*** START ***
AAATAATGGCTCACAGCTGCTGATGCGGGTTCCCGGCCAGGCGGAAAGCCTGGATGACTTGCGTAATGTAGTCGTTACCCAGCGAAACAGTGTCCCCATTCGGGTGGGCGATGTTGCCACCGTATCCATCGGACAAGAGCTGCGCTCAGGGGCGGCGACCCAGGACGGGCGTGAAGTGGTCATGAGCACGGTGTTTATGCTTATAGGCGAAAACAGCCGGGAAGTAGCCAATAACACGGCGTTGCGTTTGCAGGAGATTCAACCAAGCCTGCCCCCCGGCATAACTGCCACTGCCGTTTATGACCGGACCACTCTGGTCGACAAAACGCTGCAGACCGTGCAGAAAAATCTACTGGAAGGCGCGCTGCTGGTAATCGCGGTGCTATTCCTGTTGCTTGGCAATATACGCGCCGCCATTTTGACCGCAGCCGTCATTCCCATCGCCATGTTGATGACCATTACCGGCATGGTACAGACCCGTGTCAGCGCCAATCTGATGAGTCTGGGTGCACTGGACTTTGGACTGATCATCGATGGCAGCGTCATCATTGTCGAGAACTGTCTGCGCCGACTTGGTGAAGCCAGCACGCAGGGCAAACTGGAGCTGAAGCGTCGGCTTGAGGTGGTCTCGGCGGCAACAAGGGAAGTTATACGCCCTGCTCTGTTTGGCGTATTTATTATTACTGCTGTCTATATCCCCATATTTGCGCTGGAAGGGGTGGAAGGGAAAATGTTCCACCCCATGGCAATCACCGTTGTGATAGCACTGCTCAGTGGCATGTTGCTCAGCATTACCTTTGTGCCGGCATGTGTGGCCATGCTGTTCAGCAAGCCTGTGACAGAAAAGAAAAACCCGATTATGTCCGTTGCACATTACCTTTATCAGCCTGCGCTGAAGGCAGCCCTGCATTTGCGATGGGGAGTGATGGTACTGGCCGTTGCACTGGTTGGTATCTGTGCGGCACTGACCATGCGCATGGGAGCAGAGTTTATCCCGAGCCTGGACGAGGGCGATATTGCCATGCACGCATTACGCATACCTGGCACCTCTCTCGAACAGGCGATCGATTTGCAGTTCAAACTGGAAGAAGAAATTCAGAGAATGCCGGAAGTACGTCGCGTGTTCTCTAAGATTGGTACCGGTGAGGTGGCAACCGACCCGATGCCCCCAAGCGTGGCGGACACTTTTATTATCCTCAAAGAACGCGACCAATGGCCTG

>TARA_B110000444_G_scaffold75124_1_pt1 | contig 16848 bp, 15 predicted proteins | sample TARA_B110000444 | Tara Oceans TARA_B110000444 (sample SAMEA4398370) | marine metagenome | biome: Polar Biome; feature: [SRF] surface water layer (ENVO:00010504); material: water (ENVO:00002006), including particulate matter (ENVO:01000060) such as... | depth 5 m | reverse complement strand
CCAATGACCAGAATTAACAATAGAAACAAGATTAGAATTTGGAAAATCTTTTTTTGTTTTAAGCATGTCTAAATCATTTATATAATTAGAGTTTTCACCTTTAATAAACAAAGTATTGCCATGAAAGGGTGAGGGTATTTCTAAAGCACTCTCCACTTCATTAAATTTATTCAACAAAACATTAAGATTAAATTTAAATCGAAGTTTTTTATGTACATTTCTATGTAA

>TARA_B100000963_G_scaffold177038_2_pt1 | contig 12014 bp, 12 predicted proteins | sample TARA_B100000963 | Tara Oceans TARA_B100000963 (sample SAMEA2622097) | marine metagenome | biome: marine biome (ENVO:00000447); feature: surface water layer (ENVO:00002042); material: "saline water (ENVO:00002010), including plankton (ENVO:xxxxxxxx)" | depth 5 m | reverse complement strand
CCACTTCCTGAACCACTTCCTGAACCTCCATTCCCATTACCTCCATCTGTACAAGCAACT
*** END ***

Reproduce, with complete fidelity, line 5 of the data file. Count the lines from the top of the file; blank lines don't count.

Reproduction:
CCACTTCCTGAACCACTTCCTGAACCTCCATTCCCATTACCTCCATCTGTACAAGCAACT